x = np.random.normal(size=10)
print(x)
## [ 7.14843007e-02 -1.71327067e+00 -2.30772472e+00  1.49569364e-01
##  -1.73425246e+00  9.90838613e-01  8.63645135e-01  1.42007474e-03
##   1.58888406e+00  3.32331878e-01]

A multidimensional array can be generated. For example, a two-dimensional array, in which the first dimension contains 10 elements, each containing 4 random draws according to a $$\mathcal{N}(0.1)$$:

x = np.random.randn(10, 4)
print(x)
## [[ 0.24653503 -0.621938    0.29551242 -1.10261818]
##  [ 1.34433925  0.46086007 -0.1577243  -0.25985367]
##  [-0.08698297 -0.83880423  0.19511641  0.17766021]
##  [ 0.27062363  1.32670576  0.87167645  0.35953307]
##  [ 0.19270476 -0.56278371 -0.1240118   0.4494846 ]
##  [ 0.354656   -0.86251269  0.20154409  1.79497518]
##  [-0.22333828 -0.69515443 -2.13235873 -0.54600714]
##  [ 1.30397523  0.7965243  -0.34589564  0.05624394]
##  [-0.35758014 -0.11945162  3.05167861  0.07784099]
##  [ 1.4045547   1.71768057 -0.40108593  0.08300445]]

The generation of numbers is based on a seed, i.e. a number that initiates the generator of pseudo random numbers. It is possible to fix this seed, so that reproducible results can be obtained, for example. To do this, we can use the seed() method, to which we indicate a value as an argument:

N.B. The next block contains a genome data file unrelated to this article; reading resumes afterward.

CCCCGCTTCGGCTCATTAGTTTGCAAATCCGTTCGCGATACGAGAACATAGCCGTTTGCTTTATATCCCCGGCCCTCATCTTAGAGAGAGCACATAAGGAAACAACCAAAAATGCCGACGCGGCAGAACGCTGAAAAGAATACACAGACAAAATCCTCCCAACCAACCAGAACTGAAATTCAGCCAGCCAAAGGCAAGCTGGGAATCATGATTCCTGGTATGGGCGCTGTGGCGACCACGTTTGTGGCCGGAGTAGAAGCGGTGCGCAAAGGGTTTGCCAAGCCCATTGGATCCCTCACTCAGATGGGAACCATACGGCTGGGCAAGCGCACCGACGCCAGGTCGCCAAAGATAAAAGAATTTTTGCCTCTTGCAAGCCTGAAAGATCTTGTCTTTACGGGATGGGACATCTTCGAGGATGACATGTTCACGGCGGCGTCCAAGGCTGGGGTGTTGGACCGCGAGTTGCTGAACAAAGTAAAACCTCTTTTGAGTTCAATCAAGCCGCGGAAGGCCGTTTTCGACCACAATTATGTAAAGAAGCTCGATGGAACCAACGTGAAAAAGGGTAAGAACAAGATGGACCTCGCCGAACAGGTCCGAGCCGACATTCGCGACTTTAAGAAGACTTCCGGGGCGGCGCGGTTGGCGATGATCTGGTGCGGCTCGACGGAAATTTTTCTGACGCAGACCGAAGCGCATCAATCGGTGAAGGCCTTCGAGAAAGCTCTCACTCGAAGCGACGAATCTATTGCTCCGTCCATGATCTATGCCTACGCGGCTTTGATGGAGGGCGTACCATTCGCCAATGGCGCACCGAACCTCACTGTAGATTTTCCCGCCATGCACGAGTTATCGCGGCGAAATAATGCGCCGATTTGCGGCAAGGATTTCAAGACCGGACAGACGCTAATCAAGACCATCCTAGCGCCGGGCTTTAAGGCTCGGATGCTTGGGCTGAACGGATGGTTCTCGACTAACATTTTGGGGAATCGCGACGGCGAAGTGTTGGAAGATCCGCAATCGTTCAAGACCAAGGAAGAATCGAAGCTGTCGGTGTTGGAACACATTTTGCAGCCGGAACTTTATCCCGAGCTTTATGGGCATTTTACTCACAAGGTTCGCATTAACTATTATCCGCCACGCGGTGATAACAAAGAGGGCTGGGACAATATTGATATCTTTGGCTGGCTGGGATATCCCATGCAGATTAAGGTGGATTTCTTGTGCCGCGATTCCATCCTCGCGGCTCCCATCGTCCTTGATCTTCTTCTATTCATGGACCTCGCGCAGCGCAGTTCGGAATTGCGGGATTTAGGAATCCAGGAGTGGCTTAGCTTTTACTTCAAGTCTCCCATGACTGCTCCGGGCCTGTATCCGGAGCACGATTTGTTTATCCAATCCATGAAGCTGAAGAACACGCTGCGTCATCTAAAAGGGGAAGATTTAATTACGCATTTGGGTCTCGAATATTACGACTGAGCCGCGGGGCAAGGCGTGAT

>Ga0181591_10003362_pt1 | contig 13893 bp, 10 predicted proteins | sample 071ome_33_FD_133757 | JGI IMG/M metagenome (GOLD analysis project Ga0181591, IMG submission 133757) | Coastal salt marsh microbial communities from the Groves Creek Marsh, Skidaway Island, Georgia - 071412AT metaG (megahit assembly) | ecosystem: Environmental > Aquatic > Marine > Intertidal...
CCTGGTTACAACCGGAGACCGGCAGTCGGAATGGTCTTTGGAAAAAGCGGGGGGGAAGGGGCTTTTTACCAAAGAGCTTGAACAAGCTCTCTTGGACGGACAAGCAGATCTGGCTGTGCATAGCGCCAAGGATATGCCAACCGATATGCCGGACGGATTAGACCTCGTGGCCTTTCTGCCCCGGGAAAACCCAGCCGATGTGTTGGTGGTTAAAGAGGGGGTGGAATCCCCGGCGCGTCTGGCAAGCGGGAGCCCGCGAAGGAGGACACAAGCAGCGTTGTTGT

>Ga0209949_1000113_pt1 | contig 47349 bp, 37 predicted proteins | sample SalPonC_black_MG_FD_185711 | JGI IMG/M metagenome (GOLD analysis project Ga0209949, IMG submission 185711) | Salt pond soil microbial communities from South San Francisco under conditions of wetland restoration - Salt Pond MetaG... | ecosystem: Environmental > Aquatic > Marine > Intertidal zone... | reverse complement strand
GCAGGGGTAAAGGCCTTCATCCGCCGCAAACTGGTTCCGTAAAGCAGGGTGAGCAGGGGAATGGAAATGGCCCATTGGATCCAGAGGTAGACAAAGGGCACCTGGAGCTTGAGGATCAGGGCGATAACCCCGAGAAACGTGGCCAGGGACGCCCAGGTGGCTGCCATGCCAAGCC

np.random.seed(1234)
x = np.random.normal(size=10)
print(x)
## [ 0.47143516 -1.19097569  1.43270697 -0.3126519  -0.72058873  0.88716294
##   0.85958841 -0.6365235   0.01569637 -2.24268495]

By fixing the seed again, one will obtain exactly the same draft:

np.random.seed(1234)
x = np.random.normal(size=10)
print(x)
## [ 0.47143516 -1.19097569  1.43270697 -0.3126519  -0.72058873  0.88716294
##   0.85958841 -0.6365235   0.01569637 -2.24268495]

To avoid affecting the global environment by the random seed, the RandomState method of the random sub-module of NumPy can be used:

from numpy.random import RandomState
rs = RandomState(123)
x = rs.normal(10)
print(x)
## 8.914369396699438

In addition, the switching() function of the random sub-module allows a random switch:

x = np.arange(10)
y = np.random.permutation(x)
print("x : ", x)
## x :  [0 1 2 3 4 5 6 7 8 9]
print("y : ", y)
## y :  [9 7 4 3 8 2 6 1 0 5]

The shuffle() function of the random submodule allows to perform a random permutation of the elements :

x = np.arange(10)
print("x avant permutation : ", x)
## x avant permutation :  [0 1 2 3 4 5 6 7 8 9]
np.random.permutation(x)
## array([7, 5, 4, 1, 0, 8, 3, 9, 6, 2])
print("x après permutation : ", x)
## x après permutation :  [0 1 2 3 4 5 6 7 8 9]